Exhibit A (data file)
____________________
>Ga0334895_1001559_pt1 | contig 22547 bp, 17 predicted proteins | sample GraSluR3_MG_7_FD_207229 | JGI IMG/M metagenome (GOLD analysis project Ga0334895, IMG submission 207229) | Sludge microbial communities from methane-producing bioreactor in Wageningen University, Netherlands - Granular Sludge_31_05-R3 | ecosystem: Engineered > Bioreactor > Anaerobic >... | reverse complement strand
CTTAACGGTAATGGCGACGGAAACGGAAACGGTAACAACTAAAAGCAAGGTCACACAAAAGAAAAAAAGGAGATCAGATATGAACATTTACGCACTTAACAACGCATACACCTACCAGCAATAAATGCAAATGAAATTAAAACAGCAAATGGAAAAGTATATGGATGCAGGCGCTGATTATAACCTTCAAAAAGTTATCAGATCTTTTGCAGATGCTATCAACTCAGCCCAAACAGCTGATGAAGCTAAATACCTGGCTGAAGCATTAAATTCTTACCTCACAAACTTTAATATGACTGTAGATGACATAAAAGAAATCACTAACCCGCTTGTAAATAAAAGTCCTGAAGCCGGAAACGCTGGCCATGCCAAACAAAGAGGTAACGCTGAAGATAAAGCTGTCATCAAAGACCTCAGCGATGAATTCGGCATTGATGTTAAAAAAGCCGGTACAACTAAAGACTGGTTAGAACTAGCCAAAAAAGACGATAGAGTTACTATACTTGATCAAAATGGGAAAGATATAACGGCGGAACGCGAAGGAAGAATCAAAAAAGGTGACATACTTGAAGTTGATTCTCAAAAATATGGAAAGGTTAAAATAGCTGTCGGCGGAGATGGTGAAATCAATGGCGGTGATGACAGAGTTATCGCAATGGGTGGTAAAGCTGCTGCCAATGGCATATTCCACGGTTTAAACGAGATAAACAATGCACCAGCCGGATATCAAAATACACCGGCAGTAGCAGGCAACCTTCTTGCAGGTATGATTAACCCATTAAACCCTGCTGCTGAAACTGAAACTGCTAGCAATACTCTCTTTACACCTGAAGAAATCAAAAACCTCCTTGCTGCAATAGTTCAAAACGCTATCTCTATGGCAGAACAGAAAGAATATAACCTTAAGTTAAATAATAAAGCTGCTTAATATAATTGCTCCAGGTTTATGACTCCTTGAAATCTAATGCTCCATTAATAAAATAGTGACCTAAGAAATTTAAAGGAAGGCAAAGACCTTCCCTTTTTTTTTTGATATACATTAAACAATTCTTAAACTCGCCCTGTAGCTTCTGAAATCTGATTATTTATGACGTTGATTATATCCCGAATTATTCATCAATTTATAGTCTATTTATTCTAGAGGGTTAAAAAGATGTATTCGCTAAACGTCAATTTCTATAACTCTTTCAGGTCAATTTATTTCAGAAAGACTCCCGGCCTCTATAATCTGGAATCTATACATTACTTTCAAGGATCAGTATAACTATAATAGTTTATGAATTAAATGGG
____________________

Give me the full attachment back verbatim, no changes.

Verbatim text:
>Ga0334895_1001559_pt1 | contig 22547 bp, 17 predicted proteins | sample GraSluR3_MG_7_FD_207229 | JGI IMG/M metagenome (GOLD analysis project Ga0334895, IMG submission 207229) | Sludge microbial communities from methane-producing bioreactor in Wageningen University, Netherlands - Granular Sludge_31_05-R3 | ecosystem: Engineered > Bioreactor > Anaerobic >... | reverse complement strand
CTTAACGGTAATGGCGACGGAAACGGAAACGGTAACAACTAAAAGCAAGGTCACACAAAAGAAAAAAAGGAGATCAGATATGAACATTTACGCACTTAACAACGCATACACCTACCAGCAATAAATGCAAATGAAATTAAAACAGCAAATGGAAAAGTATATGGATGCAGGCGCTGATTATAACCTTCAAAAAGTTATCAGATCTTTTGCAGATGCTATCAACTCAGCCCAAACAGCTGATGAAGCTAAATACCTGGCTGAAGCATTAAATTCTTACCTCACAAACTTTAATATGACTGTAGATGACATAAAAGAAATCACTAACCCGCTTGTAAATAAAAGTCCTGAAGCCGGAAACGCTGGCCATGCCAAACAAAGAGGTAACGCTGAAGATAAAGCTGTCATCAAAGACCTCAGCGATGAATTCGGCATTGATGTTAAAAAAGCCGGTACAACTAAAGACTGGTTAGAACTAGCCAAAAAAGACGATAGAGTTACTATACTTGATCAAAATGGGAAAGATATAACGGCGGAACGCGAAGGAAGAATCAAAAAAGGTGACATACTTGAAGTTGATTCTCAAAAATATGGAAAGGTTAAAATAGCTGTCGGCGGAGATGGTGAAATCAATGGCGGTGATGACAGAGTTATCGCAATGGGTGGTAAAGCTGCTGCCAATGGCATATTCCACGGTTTAAACGAGATAAACAATGCACCAGCCGGATATCAAAATACACCGGCAGTAGCAGGCAACCTTCTTGCAGGTATGATTAACCCATTAAACCCTGCTGCTGAAACTGAAACTGCTAGCAATACTCTCTTTACACCTGAAGAAATCAAAAACCTCCTTGCTGCAATAGTTCAAAACGCTATCTCTATGGCAGAACAGAAAGAATATAACCTTAAGTTAAATAATAAAGCTGCTTAATATAATTGCTCCAGGTTTATGACTCCTTGAAATCTAATGCTCCATTAATAAAATAGTGACCTAAGAAATTTAAAGGAAGGCAAAGACCTTCCCTTTTTTTTTTGATATACATTAAACAATTCTTAAACTCGCCCTGTAGCTTCTGAAATCTGATTATTTATGACGTTGATTATATCCCGAATTATTCATCAATTTATAGTCTATTTATTCTAGAGGGTTAAAAAGATGTATTCGCTAAACGTCAATTTCTATAACTCTTTCAGGTCAATTTATTTCAGAAAGACTCCCGGCCTCTATAATCTGGAATCTATACATTACTTTCAAGGATCAGTATAACTATAATAGTTTATGAATTAAATGGG